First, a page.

Telugu folk versions of the Ramayana explain Mantara’s motive for convincing Kaieyi to banish Rama to the forest. They say that in Rama’s childhood he used humiliate her by shooting clay balls at her back and making everyone laugh at her. This story could work as a lesson that teaches respect to elders, or ramifications for ones actions. (Pandurangan, 58-65)

Tamil folk dramas often include Rama accepting that he has acted against the warrior code in his killing of Vali, and offers life back to Vali. Although this shows the fallibility of Rama, it also shows the virtue in showing remorse and attempting to right ones wrong actions. (Pandurangan, 58-65)

Instead of the bridge between India and Lanka just being built by the Vanaras people, Tamil folk tales often describe the squirrel that did its part by getting wet in the ocean and rolling in sand to help seal the bridge together. It is told that Rama patted the squirrel on the back, giving it the two white marks that squirrels have.  This detail teaches that even the smallest effort towards helping a noble cause is appreciated and rewarded by the Gods.  (Pandurangan, 58-65)

By introducing new details to Valmiki’s Ramayana, these folk traditions create their own Ramayana to extoll the perception virtue that exists in their culture. Equally as important, these slight variations and explanations of the text in oral traditions allow the Ramayana to be particular to the culture by promoting the ideals that specifically concern them.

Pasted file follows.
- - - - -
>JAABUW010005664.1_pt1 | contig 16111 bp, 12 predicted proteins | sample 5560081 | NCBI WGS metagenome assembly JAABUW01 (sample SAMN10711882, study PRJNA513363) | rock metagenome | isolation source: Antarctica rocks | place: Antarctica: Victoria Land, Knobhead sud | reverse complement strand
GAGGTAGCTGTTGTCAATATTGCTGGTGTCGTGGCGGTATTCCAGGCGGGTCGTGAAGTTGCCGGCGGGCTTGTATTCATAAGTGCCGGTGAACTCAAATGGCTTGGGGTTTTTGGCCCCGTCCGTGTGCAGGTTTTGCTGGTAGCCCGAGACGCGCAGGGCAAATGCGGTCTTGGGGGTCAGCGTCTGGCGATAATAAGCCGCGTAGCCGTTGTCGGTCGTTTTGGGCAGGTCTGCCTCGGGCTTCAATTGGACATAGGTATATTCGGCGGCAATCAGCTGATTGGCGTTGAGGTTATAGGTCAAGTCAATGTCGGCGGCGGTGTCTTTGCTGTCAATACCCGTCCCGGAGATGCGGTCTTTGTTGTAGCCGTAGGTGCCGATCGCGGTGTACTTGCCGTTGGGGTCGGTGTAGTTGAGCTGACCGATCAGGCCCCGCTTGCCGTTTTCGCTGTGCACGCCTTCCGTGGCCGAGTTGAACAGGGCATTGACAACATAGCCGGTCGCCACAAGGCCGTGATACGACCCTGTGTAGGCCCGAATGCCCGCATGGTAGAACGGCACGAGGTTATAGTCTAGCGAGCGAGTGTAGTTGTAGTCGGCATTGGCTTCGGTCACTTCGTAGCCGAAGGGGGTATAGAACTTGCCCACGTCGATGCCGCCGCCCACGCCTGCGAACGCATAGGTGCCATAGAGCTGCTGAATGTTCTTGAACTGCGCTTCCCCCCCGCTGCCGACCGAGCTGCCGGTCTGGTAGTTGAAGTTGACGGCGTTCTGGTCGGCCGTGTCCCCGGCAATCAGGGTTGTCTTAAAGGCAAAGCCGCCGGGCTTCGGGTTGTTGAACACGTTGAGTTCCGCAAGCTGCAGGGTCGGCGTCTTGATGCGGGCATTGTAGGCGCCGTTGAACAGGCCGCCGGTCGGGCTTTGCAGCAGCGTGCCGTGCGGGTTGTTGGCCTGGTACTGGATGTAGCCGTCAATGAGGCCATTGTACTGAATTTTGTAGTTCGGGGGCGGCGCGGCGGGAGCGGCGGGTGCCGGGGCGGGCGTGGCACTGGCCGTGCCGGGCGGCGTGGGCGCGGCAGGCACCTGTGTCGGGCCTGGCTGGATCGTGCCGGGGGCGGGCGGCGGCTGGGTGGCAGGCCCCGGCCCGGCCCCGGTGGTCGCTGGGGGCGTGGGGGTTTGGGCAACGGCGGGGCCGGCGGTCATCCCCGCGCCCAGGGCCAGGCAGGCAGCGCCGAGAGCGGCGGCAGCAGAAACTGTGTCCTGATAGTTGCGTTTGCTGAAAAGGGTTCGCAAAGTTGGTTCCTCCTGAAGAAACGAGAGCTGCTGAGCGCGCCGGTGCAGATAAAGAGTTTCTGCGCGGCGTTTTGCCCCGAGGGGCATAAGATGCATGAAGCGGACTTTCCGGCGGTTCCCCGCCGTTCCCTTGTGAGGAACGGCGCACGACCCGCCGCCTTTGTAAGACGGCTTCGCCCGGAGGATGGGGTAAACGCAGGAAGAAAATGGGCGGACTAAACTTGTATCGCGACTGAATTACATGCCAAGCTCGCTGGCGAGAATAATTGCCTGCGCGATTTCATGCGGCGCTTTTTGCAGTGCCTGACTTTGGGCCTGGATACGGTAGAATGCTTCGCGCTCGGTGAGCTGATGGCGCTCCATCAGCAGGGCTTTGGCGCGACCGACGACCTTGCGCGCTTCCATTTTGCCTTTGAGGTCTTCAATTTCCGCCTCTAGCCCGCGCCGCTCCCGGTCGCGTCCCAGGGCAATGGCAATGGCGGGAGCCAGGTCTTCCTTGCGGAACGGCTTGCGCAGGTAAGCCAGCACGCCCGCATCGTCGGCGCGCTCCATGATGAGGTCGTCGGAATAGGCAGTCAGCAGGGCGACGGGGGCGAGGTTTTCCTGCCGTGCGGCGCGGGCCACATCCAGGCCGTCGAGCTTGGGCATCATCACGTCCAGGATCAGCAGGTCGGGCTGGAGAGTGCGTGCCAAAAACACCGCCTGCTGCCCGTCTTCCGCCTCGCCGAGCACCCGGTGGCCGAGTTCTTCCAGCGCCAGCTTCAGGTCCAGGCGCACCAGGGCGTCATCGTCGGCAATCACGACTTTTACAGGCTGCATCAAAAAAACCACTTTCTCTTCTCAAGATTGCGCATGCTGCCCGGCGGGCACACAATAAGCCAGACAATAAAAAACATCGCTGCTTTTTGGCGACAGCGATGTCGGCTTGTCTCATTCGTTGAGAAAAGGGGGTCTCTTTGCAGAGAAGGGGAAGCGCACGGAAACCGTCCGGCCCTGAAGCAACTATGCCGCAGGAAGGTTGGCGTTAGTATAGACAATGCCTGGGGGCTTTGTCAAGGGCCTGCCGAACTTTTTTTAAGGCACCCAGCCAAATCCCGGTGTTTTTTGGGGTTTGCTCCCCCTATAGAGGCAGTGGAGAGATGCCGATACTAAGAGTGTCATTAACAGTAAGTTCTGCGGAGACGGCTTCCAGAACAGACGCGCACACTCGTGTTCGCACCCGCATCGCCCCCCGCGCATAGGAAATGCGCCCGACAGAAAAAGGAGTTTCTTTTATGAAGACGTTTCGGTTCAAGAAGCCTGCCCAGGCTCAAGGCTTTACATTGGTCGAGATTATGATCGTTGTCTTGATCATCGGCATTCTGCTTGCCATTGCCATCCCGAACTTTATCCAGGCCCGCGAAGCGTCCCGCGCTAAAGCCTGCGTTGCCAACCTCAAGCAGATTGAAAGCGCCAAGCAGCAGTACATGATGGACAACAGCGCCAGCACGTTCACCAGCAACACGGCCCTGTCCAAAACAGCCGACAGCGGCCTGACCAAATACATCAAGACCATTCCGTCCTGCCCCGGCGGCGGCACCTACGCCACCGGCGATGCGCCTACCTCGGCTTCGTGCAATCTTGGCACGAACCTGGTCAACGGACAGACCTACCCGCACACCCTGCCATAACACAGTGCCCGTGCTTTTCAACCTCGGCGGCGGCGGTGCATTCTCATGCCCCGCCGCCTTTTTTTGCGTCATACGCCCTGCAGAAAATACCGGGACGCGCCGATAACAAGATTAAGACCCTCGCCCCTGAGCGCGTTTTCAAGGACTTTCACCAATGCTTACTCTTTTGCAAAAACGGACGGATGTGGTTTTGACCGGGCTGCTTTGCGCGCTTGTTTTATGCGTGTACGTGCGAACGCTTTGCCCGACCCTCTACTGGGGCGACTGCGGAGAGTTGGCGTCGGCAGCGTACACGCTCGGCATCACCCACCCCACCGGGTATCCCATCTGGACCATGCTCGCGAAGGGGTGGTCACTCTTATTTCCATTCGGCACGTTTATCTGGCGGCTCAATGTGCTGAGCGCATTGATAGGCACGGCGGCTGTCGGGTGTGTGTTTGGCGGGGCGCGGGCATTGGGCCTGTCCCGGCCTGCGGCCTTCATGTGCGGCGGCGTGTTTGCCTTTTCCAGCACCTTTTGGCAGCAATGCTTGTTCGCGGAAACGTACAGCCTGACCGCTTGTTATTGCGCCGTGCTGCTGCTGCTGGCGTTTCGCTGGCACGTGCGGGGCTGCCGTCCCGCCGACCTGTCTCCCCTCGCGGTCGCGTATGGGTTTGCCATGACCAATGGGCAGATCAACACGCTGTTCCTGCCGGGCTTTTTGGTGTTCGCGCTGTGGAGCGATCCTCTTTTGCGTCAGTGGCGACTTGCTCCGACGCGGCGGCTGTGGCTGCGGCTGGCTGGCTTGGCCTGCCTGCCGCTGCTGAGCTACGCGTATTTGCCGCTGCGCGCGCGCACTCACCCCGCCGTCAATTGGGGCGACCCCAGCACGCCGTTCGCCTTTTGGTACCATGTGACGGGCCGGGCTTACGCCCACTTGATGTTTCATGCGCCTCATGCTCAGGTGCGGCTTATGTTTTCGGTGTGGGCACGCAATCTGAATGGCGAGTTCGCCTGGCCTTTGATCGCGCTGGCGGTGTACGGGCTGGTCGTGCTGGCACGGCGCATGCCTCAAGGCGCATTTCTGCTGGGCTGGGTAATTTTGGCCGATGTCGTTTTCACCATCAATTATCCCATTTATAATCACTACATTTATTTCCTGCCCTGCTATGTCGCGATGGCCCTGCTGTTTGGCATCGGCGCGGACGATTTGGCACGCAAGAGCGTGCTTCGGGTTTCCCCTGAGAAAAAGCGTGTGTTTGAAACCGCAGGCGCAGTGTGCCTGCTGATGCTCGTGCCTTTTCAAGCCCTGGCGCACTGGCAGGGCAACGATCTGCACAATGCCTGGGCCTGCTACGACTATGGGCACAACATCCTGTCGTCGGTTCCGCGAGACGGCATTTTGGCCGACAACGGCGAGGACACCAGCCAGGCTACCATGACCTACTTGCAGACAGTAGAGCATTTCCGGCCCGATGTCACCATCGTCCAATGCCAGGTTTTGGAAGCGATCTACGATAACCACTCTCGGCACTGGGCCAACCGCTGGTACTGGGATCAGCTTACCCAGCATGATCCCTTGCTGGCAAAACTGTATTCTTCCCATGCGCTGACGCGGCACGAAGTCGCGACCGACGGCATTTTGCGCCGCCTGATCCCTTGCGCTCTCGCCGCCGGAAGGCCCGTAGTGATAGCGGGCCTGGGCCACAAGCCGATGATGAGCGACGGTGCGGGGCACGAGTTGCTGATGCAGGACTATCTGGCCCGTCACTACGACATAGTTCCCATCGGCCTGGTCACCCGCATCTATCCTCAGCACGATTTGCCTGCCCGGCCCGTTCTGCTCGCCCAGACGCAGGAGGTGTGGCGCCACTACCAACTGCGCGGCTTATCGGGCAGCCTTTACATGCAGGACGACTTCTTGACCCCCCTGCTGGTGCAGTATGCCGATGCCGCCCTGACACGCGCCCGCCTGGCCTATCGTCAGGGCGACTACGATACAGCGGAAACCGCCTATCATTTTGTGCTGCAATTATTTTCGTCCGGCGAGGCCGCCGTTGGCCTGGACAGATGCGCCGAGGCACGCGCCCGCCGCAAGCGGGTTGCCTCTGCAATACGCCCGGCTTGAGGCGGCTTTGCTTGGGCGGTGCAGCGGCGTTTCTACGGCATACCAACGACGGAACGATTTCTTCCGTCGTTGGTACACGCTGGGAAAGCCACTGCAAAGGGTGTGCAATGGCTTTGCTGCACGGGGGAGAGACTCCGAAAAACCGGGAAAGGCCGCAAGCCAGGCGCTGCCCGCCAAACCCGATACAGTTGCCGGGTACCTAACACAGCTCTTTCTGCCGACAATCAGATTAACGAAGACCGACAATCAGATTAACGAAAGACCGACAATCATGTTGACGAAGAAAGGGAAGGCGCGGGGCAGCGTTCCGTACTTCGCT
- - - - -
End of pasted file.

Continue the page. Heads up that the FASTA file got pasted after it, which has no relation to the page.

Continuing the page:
The need for the Ramayana to always be adapting to fit changing ideals of cultures can be seen in contemporary media. In the 1987 a nationwide television series rendition of the Ramayana was to be released by Ramanand Sagar. By observing how he altered the story we can see where he feared that Valmiki’s Ramayana sparked contemporary sensitivities. Sagar altered the story of Sita’s fire test slightly in order to paint Rama in a better light for a nation largely composed of Rama and Sita devotees. He has Lakshmana insist that this test would be an injustice to Sita. Rama explains to Lakshmana that he trusts Sita’s purity. When the Rakshasa’s attacked them Rama summoned the Vedic fire God and asked him to protect Sita, so the Sita that Ravana was holding captive was a false Sita. The fire ritual was merely a necessary means for bringing back the real Sita. The fire ritual was not shown as the image of a burning Sita was too strong for many Sita devotees. For the purpose of cultural sensitivity Sagar changed the story so devotees of Rama and Sita could be appeased. By changing this detail we can see how Rama’s treatment of Sita mirrors the contemporary issue of gender inequality within India . The harsh depiction of this scene within Valmiki’s Ramayana would have upset the vast population of Sita devotees. The story needed to be changed so it could be a success and be shared amongst the Indian population. (Hess, p. 1-32)Ramanand Sagar’s Ramayan Episode 01 Full [HD Quality]